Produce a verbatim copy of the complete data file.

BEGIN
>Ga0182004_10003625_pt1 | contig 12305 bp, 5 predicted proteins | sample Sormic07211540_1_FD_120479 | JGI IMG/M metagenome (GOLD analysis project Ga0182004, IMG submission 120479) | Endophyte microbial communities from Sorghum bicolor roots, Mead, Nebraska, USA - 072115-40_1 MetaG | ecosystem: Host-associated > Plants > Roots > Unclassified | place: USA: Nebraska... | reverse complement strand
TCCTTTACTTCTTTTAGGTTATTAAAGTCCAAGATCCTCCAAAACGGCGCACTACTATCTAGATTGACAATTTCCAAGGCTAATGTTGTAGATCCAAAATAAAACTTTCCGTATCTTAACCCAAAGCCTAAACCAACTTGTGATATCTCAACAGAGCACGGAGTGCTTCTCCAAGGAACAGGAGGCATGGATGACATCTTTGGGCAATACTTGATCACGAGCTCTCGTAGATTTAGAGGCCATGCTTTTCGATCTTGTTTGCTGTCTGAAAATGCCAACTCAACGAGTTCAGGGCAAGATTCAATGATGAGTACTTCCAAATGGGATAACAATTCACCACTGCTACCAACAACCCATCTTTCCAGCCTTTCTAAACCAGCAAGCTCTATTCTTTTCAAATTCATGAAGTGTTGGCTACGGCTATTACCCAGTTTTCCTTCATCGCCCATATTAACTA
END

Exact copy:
>Ga0182004_10003625_pt1 | contig 12305 bp, 5 predicted proteins | sample Sormic07211540_1_FD_120479 | JGI IMG/M metagenome (GOLD analysis project Ga0182004, IMG submission 120479) | Endophyte microbial communities from Sorghum bicolor roots, Mead, Nebraska, USA - 072115-40_1 MetaG | ecosystem: Host-associated > Plants > Roots > Unclassified | place: USA: Nebraska... | reverse complement strand
TCCTTTACTTCTTTTAGGTTATTAAAGTCCAAGATCCTCCAAAACGGCGCACTACTATCTAGATTGACAATTTCCAAGGCTAATGTTGTAGATCCAAAATAAAACTTTCCGTATCTTAACCCAAAGCCTAAACCAACTTGTGATATCTCAACAGAGCACGGAGTGCTTCTCCAAGGAACAGGAGGCATGGATGACATCTTTGGGCAATACTTGATCACGAGCTCTCGTAGATTTAGAGGCCATGCTTTTCGATCTTGTTTGCTGTCTGAAAATGCCAACTCAACGAGTTCAGGGCAAGATTCAATGATGAGTACTTCCAAATGGGATAACAATTCACCACTGCTACCAACAACCCATCTTTCCAGCCTTTCTAAACCAGCAAGCTCTATTCTTTTCAAATTCATGAAGTGTTGGCTACGGCTATTACCCAGTTTTCCTTCATCGCCCATATTAACTA